‘‘We did 22 kilometres there and out of around 35 V6 teams we got seventh, which is pretty good because we were competing against a lot of the elite teams that are also going over to Tahiti.’’
The world championships would bring teams from across the globe, particularly from countries in the Pacific where outrigger paddling is quite a big deal.
‘‘In Tahiti it is huge; it’s outrageous how big it is over there,’’ Walsh said.
‘‘It’s that big over there that major companies make their own teams and make them race. So it’s really different over there and New Zealand is the same.’’
Training regularly on the Murray River, Walsh said ocean racing does mean adjusting racing technique.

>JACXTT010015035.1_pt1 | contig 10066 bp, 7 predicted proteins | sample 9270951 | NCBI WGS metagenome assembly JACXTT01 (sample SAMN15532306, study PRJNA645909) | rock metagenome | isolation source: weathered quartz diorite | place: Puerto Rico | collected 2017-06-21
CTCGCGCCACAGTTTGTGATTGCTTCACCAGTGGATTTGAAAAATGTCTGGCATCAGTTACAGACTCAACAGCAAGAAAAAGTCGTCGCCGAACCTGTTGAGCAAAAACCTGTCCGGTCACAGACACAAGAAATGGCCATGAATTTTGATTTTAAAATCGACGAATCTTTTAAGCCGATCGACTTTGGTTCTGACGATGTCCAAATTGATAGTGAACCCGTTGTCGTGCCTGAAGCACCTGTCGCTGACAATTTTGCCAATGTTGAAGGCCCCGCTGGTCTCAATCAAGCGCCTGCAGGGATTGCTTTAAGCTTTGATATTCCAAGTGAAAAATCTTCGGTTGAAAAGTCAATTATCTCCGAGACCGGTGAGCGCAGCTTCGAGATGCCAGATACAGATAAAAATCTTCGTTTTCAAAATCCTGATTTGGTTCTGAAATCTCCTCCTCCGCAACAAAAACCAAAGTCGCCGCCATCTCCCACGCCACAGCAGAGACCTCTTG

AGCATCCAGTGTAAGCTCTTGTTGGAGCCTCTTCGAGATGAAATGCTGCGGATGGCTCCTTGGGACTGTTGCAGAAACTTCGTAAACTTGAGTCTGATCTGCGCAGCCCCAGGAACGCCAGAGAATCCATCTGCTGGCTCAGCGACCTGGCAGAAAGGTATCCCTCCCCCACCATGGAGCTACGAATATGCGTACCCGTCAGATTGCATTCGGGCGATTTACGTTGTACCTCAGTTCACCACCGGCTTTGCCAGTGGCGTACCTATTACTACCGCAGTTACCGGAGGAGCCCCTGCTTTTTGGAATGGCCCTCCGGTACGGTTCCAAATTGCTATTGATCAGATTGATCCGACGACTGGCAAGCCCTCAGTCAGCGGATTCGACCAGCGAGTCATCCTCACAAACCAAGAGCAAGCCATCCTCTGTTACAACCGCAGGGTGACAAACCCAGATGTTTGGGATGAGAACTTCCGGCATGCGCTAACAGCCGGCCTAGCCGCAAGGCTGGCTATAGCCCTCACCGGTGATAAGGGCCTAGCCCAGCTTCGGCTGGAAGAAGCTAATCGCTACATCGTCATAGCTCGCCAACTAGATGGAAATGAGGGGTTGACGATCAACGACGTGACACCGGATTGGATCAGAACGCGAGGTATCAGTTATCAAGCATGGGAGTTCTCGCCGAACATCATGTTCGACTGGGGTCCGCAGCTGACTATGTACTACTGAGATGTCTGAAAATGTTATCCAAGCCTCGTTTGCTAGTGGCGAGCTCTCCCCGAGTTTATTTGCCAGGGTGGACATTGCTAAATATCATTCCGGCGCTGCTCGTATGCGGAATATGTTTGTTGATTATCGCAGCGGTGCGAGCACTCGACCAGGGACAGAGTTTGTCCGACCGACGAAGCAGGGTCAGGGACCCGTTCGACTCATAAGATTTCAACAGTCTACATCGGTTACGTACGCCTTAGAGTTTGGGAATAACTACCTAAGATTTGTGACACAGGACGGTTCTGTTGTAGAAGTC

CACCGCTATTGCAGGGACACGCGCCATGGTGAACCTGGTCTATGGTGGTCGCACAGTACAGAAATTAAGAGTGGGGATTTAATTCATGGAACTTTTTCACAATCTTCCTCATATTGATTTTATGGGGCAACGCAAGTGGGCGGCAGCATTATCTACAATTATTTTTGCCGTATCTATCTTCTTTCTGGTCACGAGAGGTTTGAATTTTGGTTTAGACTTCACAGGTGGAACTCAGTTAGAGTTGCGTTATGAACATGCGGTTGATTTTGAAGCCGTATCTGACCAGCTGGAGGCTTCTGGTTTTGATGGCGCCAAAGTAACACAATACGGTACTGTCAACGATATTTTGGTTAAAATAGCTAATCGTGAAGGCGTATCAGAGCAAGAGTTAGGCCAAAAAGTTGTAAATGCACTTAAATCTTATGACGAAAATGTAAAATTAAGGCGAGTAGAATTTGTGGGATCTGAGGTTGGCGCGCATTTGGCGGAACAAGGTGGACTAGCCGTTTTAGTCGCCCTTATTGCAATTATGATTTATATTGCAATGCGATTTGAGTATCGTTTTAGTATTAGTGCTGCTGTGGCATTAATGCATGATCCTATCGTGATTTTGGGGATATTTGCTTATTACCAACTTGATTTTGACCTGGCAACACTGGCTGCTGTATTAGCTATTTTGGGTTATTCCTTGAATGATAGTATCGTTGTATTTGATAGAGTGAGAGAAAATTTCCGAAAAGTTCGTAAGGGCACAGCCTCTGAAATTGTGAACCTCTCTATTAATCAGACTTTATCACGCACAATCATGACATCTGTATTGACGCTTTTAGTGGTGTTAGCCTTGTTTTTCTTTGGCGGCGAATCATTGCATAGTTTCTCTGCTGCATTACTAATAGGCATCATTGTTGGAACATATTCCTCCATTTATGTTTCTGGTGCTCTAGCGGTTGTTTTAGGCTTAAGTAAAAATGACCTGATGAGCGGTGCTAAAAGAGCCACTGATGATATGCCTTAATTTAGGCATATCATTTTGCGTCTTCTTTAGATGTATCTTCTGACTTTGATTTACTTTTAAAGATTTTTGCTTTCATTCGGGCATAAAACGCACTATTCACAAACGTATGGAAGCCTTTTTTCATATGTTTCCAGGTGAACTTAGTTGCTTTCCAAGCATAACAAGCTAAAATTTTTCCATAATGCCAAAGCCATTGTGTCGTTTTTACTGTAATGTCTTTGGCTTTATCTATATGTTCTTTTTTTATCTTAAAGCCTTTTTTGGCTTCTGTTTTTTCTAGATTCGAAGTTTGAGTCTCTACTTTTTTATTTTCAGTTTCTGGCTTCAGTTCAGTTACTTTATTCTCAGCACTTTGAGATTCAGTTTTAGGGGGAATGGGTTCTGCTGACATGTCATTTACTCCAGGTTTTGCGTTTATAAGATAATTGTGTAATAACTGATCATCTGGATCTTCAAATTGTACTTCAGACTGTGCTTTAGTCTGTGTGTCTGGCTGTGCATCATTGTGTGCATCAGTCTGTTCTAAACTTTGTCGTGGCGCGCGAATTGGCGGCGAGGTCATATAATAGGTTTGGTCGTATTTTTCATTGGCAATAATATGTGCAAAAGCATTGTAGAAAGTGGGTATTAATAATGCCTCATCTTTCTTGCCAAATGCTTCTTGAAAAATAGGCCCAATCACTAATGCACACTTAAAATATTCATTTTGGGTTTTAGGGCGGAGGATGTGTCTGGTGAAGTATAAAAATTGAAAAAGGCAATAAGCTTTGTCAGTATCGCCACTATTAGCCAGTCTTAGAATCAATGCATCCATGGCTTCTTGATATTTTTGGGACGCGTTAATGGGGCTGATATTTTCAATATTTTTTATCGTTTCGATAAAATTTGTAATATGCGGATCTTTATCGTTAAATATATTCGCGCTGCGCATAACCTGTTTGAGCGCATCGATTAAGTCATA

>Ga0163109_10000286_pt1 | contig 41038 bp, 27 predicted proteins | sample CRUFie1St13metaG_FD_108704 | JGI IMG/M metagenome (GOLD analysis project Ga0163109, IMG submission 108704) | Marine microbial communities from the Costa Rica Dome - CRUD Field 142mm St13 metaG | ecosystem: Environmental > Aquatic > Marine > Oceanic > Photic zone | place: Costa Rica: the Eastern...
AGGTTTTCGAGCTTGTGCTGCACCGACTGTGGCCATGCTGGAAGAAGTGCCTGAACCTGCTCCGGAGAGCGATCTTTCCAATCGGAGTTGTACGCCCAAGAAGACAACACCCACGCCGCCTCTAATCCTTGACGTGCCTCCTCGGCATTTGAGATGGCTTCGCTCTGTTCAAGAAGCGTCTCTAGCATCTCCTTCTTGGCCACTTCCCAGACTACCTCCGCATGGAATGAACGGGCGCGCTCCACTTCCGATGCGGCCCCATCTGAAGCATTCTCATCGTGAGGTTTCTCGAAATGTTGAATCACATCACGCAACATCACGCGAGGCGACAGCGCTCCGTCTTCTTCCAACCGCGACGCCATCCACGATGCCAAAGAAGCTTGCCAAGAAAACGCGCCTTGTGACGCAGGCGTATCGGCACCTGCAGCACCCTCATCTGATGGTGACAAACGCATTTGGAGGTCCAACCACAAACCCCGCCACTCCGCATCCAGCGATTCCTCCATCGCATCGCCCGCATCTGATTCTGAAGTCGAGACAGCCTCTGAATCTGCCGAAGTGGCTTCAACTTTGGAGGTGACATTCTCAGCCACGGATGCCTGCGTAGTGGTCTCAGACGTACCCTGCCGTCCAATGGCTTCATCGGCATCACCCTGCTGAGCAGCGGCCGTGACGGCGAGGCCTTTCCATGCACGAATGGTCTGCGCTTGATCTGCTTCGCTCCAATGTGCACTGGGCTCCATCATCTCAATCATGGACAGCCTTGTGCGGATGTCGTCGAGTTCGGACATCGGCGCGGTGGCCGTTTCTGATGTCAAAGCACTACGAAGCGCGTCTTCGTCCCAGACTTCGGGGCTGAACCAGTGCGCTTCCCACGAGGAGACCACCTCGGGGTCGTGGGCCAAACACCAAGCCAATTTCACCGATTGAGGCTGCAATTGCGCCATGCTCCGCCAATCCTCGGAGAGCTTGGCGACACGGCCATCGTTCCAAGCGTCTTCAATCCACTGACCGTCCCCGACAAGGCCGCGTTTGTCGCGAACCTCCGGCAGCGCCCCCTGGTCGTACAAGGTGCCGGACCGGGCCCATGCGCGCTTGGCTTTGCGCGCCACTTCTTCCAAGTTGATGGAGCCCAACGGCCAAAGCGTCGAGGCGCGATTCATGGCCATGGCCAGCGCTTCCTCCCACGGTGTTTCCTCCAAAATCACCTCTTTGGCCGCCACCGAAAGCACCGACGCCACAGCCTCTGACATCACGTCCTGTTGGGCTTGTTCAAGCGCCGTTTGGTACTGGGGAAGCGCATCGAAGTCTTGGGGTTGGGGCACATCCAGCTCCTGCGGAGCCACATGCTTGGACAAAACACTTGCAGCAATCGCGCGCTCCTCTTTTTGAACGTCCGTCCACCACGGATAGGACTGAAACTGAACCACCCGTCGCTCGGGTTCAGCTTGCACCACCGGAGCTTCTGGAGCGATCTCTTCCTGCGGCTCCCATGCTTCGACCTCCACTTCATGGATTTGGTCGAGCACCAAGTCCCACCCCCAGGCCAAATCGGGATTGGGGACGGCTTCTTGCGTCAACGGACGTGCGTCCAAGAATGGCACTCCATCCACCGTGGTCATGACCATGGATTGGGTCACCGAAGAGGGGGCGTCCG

‘‘Here it’s about trying to go for long, strong strokes but in Tahiti they’ll expect a quicker rate of stroke to get us to go quicker,’’ he said.
‘‘That’s how the guys over there all paddle and get their canoes to work.
‘‘Another big difference is adjusting my speed to get on waves because I’m not used to it down here. I’ve done ocean racing a few times so it should be good.’’
And after his tilt at the world titles, Walsh said he will keep training and see where paddling can take him.
‘‘I’m hoping to keep going with it; since I’ve paddled with a lot of the Queensland teams they’ve given me opportunities to race in New Zealand next year and other things like that,’’ he said.
‘‘I’ll keep at it and hopefully get somewhere with it.’’